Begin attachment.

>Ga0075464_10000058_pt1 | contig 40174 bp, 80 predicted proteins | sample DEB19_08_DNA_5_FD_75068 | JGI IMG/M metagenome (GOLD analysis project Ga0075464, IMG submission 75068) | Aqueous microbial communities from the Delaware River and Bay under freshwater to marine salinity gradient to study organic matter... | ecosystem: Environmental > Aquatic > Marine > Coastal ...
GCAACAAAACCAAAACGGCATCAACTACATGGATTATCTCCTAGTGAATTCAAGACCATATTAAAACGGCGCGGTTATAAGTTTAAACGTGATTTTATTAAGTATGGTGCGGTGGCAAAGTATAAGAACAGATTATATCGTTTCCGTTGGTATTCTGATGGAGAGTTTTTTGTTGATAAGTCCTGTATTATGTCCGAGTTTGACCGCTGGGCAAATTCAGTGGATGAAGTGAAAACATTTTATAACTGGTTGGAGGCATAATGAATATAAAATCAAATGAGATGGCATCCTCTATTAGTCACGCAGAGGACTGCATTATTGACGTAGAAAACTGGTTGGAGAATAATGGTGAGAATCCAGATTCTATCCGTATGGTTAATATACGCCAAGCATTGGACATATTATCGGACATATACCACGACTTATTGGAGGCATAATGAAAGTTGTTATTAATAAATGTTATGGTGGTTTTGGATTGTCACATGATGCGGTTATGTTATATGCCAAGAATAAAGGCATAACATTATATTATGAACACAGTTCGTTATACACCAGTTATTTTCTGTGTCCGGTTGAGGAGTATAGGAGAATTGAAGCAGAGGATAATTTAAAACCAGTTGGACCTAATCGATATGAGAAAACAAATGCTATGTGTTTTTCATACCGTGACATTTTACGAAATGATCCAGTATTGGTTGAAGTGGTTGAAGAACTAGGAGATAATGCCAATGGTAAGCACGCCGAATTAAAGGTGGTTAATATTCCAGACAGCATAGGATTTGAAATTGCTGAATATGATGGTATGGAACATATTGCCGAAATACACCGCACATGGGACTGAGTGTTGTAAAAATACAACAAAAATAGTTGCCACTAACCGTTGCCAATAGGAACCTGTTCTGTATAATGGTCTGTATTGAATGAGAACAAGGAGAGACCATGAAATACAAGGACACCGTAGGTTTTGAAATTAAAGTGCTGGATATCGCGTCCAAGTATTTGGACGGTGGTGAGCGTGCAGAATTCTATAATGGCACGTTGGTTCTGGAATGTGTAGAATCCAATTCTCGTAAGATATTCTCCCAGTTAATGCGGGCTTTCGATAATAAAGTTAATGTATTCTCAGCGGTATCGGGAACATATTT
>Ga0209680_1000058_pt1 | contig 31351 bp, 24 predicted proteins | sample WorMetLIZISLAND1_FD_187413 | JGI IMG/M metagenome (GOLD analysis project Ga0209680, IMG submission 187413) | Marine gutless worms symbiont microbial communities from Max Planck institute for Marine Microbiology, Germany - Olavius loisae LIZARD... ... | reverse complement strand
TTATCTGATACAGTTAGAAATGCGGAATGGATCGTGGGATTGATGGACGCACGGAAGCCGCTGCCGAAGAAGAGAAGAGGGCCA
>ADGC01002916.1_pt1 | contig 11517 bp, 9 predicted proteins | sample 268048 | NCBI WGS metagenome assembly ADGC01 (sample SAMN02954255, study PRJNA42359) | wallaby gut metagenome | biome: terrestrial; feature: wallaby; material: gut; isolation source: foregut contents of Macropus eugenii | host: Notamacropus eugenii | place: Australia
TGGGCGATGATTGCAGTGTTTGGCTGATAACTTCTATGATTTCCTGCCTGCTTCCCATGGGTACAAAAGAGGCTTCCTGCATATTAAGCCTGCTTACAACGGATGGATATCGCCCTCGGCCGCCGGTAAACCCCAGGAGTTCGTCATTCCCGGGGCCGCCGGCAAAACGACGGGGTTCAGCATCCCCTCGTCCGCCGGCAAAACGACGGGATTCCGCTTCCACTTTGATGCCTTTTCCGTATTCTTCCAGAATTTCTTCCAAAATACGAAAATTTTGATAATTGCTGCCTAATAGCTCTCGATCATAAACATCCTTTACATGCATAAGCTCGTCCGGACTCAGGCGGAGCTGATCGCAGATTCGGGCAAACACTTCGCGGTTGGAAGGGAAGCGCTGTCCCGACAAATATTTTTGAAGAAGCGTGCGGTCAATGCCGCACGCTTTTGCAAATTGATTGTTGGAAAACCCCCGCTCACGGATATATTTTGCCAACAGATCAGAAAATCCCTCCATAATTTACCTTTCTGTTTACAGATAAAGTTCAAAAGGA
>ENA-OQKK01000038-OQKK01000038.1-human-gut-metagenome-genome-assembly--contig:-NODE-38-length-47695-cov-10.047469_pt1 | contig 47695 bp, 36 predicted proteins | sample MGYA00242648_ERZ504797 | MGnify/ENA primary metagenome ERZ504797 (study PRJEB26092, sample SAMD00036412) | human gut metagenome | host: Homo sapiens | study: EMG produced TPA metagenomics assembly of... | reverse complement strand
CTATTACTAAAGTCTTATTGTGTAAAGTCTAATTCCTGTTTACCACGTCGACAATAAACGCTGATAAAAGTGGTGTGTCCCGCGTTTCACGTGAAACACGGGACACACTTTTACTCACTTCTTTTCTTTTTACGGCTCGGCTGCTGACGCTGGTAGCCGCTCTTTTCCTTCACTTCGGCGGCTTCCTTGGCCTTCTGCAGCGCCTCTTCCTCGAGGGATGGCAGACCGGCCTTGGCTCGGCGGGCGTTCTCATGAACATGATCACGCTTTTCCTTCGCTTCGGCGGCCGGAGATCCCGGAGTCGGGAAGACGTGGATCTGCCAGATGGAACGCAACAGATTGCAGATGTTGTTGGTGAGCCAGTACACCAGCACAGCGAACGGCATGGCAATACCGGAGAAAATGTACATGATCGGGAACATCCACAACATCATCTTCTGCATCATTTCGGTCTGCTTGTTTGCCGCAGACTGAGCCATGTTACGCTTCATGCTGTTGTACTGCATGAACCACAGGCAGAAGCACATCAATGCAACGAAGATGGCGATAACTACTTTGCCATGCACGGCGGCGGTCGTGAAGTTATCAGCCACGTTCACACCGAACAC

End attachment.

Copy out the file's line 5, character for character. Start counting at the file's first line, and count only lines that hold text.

>ADGC01002916.1_pt1 | contig 11517 bp, 9 predicted proteins | sample 268048 | NCBI WGS metagenome assembly ADGC01 (sample SAMN02954255, study PRJNA42359) | wallaby gut metagenome | biome: terrestrial; feature: wallaby; material: gut; isolation source: foregut contents of Macropus eugenii | host: Notamacropus eugenii | place: Australia